The Striking Queerness of Maleficent


Maleficent, amused by your straight reading of her film. 

Photo by Frank Connor/Disney Enterprises, Inc.

From the day the first trailer hit the web, the premiere date of Maleficent, Disney’s reimagining of Sleeping Beauty from the point-of-view of the evil witch, was marked on my calendar. This was not because I make a habit of seeing “kid’s movies.” (I’ve thus far avoided Frozen, Brave, etc.) No, I made an appointment with Maleficent for entirely different demographic reasons—this was obviously a film tailor-made for the gays.

Fast-forward to a week after opening night, and obviously my obviously was too strong. While most critics have praised Angelina Jolie’s gleeful performance as the titular faerie, Maleficent’s Metacritic rating of 55 accurately represents the critical consensus on the film as a whole—it’s shallow, it’s messy, its unhorned characters are one-dimensional. But all these flaws are mostly excused by the mantra of it’s really for the children, after all. During Slate’s Culture Gabfest discussion of the film, Mike Pesca shrugged that the movie is clearly “limited in its appeal to between 5- and 12-year-old girls,” and over at Salon, Andrew O’Hehir waves away criticism by pointing out that “Disney’s target audience for this picture is not middle-aged journalists. It’s tween and early-teen girls who are ready to move half a click upward from Frozen and Brave, along with their moms.”

All this talk about the target audience is intriguing to me, given that the lobby outside my Friday night screening—which took place at a standard theater in a demographically mixed neighborhood—felt more like the line outside an establishment with Cock or Rod in its name than the one outside a Chuck E Cheese’s. I don’t think I’ve seen that many gay men at the movies since, well, the opening night of Magic Mike, and that theater had the good sense to station a go-go boy just to the left of the concession stand. Clearly, many gays sensed that Maleficent was in some way meant for them, and, as it turned out, this was true in ways even more interesting than I had anticipated. To say, then, that the movie is somehow slight because it is “only for kids” is to miss (or deny) a whole layer of queer experience.

The most obvious gay angle on Maleficent is its utter campiness. Jolie does a fabulous job of stalking around in an outfit made for a drag queen, casting biting shade and patrician disaffection wherever she goes. If this movie had been made in the 1940s, Joan Crawford would have been the actress undergoing cheekbone enhancement.

Joan and Angelina camp it up. 

Still from The Women (1939) (left) and Maleficent (2014) (right)

But in a pleasant surprise, Jolie’s turn as a camp vamp was just the opening act for a full bill of queer themes. Properly attuned audience members should find much to identify with in Maleficent’s position as a figure both special and feared, a person who, though celebrated for her queer talents among her own people, is subject to prejudice and even physical violence once she wanders beyond the borders of her “safe space” in the faerie moors. There’s also something of a classic “falling for the straight boy” narrative in her doomed relationship with the young Stefan—he’s titillated by his brush with exoticism for a time, but his eventual (and, really, inevitable) return to the human (straight) world leaves our faerie wounded and bitter.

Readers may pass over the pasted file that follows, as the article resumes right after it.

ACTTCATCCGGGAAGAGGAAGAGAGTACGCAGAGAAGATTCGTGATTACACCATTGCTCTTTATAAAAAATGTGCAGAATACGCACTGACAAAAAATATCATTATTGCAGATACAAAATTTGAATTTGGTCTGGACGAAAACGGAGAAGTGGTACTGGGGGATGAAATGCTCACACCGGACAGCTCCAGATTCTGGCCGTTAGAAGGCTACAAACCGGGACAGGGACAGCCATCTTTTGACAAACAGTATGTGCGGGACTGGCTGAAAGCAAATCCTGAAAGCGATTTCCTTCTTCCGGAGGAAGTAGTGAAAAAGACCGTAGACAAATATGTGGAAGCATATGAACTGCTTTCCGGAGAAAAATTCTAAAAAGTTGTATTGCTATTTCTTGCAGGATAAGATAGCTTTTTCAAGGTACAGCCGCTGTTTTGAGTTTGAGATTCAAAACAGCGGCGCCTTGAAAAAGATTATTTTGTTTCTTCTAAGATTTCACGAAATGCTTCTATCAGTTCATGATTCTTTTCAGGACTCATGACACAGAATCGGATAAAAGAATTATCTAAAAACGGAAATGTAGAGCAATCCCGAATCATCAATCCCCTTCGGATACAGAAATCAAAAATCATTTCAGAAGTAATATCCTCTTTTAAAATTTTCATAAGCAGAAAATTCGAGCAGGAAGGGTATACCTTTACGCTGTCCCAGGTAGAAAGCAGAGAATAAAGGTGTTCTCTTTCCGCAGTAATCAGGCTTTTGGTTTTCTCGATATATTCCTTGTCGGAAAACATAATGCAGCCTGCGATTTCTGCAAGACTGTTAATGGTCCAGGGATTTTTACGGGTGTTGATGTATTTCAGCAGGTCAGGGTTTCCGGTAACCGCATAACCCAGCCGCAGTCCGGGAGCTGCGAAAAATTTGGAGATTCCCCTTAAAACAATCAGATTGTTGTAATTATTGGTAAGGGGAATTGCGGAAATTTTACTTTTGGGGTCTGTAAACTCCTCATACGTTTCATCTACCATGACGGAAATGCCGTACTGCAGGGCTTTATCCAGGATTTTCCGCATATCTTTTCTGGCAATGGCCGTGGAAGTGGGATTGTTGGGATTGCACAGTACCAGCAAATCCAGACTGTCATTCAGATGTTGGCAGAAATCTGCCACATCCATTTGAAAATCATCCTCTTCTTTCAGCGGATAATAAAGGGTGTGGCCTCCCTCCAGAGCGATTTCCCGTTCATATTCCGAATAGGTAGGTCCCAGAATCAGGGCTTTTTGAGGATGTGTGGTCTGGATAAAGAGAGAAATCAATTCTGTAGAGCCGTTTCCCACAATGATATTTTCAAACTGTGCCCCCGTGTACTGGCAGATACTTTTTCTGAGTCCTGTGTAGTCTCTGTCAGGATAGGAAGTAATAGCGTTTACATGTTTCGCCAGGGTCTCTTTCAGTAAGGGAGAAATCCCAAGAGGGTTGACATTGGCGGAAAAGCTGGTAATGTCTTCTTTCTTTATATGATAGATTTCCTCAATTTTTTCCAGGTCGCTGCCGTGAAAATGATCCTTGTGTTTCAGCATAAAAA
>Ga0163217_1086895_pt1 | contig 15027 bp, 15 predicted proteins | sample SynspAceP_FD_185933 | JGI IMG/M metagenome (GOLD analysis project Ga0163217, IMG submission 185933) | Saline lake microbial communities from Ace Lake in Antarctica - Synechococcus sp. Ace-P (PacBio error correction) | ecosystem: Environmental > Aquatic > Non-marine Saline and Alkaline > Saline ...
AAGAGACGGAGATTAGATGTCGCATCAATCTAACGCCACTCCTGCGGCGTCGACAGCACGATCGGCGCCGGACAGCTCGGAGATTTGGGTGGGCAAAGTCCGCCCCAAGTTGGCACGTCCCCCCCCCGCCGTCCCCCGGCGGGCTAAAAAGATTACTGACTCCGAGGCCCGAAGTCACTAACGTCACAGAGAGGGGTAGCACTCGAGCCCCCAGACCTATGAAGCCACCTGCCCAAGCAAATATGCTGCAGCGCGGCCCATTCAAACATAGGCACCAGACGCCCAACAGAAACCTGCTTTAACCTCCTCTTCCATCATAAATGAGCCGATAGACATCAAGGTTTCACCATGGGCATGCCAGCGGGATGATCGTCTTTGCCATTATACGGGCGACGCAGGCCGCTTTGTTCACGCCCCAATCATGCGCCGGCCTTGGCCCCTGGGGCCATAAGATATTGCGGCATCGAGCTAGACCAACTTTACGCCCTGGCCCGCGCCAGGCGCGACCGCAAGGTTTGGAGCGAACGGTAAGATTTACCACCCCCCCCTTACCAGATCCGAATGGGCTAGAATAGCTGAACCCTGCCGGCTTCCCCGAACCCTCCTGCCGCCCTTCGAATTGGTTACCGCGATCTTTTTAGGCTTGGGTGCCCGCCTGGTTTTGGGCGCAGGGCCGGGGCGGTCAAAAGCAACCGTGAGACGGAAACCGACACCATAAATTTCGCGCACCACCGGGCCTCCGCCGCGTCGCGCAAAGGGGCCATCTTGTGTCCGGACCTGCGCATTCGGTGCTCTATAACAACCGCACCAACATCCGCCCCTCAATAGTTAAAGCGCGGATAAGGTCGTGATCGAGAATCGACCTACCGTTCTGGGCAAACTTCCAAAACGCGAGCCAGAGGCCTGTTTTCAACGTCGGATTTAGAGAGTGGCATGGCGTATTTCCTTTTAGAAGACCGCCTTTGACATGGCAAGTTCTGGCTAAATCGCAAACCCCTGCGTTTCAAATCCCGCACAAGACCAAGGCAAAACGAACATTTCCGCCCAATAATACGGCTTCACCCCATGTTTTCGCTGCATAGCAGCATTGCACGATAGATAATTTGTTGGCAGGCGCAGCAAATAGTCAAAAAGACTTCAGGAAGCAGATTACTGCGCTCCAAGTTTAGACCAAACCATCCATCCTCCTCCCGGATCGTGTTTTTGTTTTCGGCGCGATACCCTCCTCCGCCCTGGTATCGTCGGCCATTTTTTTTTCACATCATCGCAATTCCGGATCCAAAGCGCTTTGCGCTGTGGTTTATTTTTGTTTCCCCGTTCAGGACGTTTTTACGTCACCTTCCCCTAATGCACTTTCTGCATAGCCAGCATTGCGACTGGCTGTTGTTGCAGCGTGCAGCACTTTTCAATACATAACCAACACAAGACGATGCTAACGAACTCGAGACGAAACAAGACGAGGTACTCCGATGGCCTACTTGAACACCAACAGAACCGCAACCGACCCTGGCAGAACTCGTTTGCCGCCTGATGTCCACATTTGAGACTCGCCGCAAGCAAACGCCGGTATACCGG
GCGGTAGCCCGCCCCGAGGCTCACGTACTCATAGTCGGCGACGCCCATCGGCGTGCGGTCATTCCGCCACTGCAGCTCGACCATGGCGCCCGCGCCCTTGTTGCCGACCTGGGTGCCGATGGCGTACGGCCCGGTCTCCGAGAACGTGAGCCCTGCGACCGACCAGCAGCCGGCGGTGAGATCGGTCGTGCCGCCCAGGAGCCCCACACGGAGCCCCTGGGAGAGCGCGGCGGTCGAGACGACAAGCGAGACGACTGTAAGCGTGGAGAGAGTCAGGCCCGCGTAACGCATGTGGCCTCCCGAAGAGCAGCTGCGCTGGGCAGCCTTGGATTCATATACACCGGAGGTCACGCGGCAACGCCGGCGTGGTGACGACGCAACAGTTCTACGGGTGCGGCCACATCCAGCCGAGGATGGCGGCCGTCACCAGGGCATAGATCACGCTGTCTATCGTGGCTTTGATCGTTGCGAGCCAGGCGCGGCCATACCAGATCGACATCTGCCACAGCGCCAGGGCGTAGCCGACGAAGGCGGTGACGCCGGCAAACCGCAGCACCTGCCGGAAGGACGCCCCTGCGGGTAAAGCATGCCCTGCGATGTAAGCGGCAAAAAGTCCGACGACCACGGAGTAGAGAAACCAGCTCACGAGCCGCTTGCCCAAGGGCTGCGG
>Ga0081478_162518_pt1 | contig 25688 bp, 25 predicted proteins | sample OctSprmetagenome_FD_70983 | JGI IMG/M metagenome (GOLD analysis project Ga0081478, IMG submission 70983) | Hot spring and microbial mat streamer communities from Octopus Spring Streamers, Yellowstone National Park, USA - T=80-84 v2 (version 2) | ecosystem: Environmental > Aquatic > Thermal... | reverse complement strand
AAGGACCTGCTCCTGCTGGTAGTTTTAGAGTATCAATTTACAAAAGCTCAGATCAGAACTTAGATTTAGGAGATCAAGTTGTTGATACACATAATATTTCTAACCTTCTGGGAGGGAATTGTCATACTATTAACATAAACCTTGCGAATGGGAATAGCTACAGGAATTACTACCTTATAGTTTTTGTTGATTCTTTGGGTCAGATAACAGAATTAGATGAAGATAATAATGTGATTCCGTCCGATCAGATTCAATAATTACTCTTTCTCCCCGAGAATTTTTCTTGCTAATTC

Indeed, Linda Woolverton’s script clearly values same-sex relationships of various sorts over straight ones; King Stefan’s wife is hardly present in the film, and Prince Philip, though adequately charming and promisingly heroic, hovers around the edges of the story (quite literally in the closing scene). As the final, spell-breaking kiss demonstrates, it is the love between women—not a sexual/romantic love, exactly, but a non-heteronormative kind to be sure—that is most powerful, most “true” love in this universe.

Personally, I was most struck by Maleficent’s exploration of queer family, the notion that the families we choose, often out of necessity, are more important than the ones we are born into. Soon-to-be-sleeping Aurora comes from a straight family, but from the moment she is cursed by Maleficent, her life takes on a queer trajectory. She is taken from the human world into a faerie land, cared for by a commune of women and later, somewhat surreptitiously, by Maleficent herself. She grows to wonder at the world and appreciate diversity in ways she never would have within the castle walls, and in the end, she expresses a desire to live with her adoptive family rather than to return “home.” Despite the requisite appearance of the fated spinning wheel for dramatic purposes, the version of events presented in Maleficent invites us to read the witch’s queer touch not as a curse, but as a blessing.

Of course, while all this stuff is present in the movie, Maleficent is, in fact, also a fun hour and a half for the whole family. Its ability to be both refreshingly queer and genuinely entertaining suggests that any diagnosis of shallowness may be the fault of the viewer—a good thing to remember next time you’re tempted to dismiss a film about a bunch of faeries.